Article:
When you do all those things, you become valuable, a member of the core creative team. It doesn’t matter how easy to use the software is – you won’t get outsourced.

*Actually, as William Goldman famously said, nobody does.

On Not Winning An Award

Losing sucks. It’s awful. Anyone who tells you different is lying. It hurts. 

I’m not talking about sports, where there are great stories of teams showing great character, determination and dignity in a hard fought defeat. At the most recent football World Cup, the US soccer team won over a legion of fans with their valiant efforts in going further into the competition than expected and their dedication and hard work as they were knocked out. They showed huge commitment and effort until the last moment and they were widely appreciated and respected for it.

In the film industry we have awards ceremonies and too often winning an award becomes a mark of whether the work you’ve done is of quality. Are you going to hire a filmmaker or an award-winning filmmaker? 

But while not winning can make you feel like a loser, that’s really not how filmmaking works. The audience you make the film for is rarely the same group in charge of handing out awards. But if the film resonates with an audience it can have a huge imact on their lives and in the wider world. 
So don’t feel too glum if you don’t win an award. It’s nice to be recognised, of course, who wouldn’t want that? But it’s far better to change the world. So let’s aim for that instead.
This post was inspired by the fact that we were nominated for a CorpComms Award for best use of video, for our series The New Guy, which we’re incredibly proud of and I think is probably our best work. 

We did not win. 

Whose Edit Is It Anyway

A real conversation from my office;
My colleague Jess, on seeing a rough cut of an episode of our latest series; “That’s really good”

Me: “Sarah (my assistant) cut that one”.

Sarah: “Yeah, but you told me what to do”.

Me: “That doesn’t matter, you still edited it”.
This got me thinking about ownership of an edit. How closely should we tie an edit to the editor?

It seems to me that there are always at least three parties involved in an edit that I work on, often many more. Fundamentally for me it breaks down to three;

Me – I get the footage, a script and some guidance from the director, and then I’m left alone to create something. The first cut therefore is pretty definitively mine, because there aren’t many other people involved. I might show it to Sarah before sending it on to Jim (my director) for a second opinion and fresh pair of eyes, but it’s mine.

The Director – Jim and Rob (as my directors) for some reason think they can tell me how they think it should be different from what I’ve done. What nerve, right? I kid, obviously, and over time I’ve come to learn how they like things to such an extent that my first cuts tend to be pretty close to the intention. But they always have notes and they’re usually right. So I make those changes or we argue over it and I make my case for why we shouldn’t. And so is the second cut is still mine? Less so than the first cut?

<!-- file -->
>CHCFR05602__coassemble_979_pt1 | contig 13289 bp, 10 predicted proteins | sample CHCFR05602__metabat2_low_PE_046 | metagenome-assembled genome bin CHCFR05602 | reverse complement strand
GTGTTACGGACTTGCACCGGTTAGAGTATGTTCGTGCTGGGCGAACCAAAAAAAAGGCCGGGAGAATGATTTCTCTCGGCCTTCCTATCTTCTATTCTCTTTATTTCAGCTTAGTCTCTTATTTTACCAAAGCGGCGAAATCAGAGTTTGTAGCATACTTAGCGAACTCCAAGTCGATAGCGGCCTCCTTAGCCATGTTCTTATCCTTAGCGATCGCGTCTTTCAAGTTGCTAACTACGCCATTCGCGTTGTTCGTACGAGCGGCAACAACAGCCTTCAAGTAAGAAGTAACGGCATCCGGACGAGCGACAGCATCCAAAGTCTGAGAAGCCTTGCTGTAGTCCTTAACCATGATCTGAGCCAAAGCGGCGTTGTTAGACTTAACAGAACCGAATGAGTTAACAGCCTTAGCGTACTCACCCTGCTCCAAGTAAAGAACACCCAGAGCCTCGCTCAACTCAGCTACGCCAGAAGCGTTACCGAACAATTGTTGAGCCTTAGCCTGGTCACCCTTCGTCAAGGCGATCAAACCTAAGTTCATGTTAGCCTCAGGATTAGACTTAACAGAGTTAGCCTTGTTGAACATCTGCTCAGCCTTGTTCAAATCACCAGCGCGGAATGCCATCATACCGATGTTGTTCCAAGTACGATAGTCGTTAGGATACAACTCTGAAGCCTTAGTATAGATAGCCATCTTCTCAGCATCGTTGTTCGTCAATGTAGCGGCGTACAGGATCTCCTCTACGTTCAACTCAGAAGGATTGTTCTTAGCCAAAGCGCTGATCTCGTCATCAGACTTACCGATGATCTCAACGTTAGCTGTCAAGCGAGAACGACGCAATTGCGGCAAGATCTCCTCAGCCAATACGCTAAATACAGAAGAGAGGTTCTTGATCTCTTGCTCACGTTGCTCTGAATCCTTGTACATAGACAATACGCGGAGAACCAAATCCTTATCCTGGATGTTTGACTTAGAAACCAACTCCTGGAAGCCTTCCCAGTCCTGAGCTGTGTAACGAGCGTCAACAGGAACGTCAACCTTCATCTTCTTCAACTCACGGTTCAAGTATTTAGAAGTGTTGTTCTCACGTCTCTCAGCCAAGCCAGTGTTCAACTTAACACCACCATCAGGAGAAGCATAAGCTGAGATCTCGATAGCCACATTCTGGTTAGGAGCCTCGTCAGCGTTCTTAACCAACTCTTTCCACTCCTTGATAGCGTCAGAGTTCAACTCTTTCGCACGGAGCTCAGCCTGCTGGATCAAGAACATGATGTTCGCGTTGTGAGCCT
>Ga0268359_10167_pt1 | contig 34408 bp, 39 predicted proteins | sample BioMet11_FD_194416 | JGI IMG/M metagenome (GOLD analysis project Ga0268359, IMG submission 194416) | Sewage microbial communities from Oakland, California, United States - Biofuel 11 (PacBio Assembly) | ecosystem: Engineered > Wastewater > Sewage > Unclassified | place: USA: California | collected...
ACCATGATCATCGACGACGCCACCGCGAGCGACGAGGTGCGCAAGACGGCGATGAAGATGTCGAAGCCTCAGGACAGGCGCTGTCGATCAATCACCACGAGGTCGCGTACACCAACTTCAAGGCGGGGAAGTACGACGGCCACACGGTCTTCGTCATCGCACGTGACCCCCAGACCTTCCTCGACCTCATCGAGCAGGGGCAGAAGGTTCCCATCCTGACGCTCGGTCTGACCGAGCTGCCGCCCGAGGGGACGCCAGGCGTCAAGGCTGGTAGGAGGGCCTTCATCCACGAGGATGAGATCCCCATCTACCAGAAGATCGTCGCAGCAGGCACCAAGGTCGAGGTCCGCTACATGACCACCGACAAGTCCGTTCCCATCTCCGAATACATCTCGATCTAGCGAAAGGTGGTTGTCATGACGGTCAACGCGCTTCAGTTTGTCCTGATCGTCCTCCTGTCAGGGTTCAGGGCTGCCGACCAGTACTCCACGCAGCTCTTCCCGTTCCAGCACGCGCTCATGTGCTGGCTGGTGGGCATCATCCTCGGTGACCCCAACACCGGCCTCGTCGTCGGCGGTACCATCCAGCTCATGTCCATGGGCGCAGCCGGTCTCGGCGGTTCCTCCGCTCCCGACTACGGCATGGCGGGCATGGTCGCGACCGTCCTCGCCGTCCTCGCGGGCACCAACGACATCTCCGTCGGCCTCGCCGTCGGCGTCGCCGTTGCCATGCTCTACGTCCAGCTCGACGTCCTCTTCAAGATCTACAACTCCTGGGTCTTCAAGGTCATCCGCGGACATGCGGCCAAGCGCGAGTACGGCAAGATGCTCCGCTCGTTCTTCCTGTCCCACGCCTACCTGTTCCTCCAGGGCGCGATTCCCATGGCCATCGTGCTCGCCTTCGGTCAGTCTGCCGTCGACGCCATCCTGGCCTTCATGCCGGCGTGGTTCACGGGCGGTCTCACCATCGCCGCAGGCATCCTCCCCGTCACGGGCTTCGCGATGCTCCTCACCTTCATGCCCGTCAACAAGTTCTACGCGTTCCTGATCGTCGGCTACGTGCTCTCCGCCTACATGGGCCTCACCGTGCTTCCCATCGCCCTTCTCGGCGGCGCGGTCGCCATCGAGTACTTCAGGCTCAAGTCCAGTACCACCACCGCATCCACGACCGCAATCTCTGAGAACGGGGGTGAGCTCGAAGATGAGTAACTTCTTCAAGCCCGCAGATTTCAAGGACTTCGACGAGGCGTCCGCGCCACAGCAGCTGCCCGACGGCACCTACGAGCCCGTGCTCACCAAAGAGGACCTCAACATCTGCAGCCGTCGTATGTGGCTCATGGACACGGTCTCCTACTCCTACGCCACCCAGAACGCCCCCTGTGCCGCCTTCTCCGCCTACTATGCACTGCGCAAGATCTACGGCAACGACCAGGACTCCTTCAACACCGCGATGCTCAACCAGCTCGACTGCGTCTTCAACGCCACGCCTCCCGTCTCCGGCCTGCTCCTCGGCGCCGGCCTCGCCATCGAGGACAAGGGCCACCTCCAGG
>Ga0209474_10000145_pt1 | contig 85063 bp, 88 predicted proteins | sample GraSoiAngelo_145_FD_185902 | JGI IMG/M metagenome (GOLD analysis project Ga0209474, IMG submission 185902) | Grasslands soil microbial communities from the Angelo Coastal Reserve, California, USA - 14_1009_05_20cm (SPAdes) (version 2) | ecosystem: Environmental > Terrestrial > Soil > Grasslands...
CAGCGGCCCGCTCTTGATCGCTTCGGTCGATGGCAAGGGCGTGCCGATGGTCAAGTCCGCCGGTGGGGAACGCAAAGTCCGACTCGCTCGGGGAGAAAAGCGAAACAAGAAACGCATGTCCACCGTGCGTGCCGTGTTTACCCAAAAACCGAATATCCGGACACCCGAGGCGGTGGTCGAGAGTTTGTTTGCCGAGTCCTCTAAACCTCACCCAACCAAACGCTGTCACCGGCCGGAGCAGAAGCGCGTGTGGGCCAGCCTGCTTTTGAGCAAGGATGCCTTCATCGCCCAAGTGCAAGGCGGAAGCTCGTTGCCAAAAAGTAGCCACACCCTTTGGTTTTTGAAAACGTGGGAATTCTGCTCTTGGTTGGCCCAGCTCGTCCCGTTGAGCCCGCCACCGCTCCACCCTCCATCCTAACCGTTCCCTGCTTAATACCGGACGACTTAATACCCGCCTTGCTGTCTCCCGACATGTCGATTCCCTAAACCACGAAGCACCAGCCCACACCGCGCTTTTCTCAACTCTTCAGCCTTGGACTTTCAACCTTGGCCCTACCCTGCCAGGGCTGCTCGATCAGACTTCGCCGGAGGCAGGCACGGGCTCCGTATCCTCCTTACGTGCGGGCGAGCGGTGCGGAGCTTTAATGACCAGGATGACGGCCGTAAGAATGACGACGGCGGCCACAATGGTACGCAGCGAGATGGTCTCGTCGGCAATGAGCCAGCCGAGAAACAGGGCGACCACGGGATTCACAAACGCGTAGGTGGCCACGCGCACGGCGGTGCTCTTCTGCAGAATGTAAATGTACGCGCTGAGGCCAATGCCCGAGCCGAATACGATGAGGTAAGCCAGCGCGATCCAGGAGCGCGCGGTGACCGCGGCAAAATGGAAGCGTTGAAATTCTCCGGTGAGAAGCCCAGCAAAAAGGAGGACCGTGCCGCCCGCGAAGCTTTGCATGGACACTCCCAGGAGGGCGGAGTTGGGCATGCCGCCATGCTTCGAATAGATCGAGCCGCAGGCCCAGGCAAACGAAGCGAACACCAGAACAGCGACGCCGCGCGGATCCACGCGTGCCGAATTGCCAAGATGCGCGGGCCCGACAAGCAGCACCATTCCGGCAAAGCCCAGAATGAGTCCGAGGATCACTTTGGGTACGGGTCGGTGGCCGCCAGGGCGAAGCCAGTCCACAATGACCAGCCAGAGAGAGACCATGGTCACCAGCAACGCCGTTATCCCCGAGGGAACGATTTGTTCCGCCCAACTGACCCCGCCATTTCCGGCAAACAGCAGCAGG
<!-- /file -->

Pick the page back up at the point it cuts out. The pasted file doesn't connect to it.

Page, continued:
The Client – this is where things get tricky. We’ve all had clients who trust us and appreciate us and give great notes, and I’m sure we’ve all had clients who perhaps don’t trust us quite as much. That’s charitable enough, I think… And sometimes you make changes you really don’t want to make. You use a different piece of music that you aren’t as keen on. You compromise. And you start feeling that the cut isn’t yours at all anymore. There might be layers of approval even within a client company, so you’re the servant of many masters.

So there are a lot of voices that go into a cut. But in the end, they all go through you as the editor. If you disagree with a change, you have to make your case for not changing it. The skill of negotiation is a huge part of the process. If you aren’t convincing enough to keep your version in-tact, was it ever yours to begin with?

My point is that you own it as long as you want to take the responsibility for it. If you’re blindly following direction, and client notes, maybe you don’t own it because someone else cares about it more. You can still own it when taking notes, you can still own it if you co-edit with someone else. 

You may not physically click the button on every in and out point, but that doesn’t mean it’s not yours. Own it!

Restricted Intelligence 3

It’s becoming a yearly tradition; the sharing of the latest Restricted Intelligence trailer…

This summer we completed work on Season 3 of Restricted Intelligence. It’s amazing to see how far it’s come in the now four years I’ve been at Twist and Shout, and the conversations we have about the direction it takes. Being our own client can be tough – we hold ourselves to high standards, but we also have to be mindful that we’re making a series that has to by it’s nature be work-appropriate for companies.

These two trailers were created now that we have three seasons – the first is for season 3 itself, and the second is the Uber-Trailer for all three seasons. Fortunately having cut all three seasons in FCP X, pulling up timelines from the earlier seasons was easy. I don’t love that you can’t consolidate a project with just the used media and handles the way you used to in FCP 7, but on the other hand, it works. And who’s going to argue with that?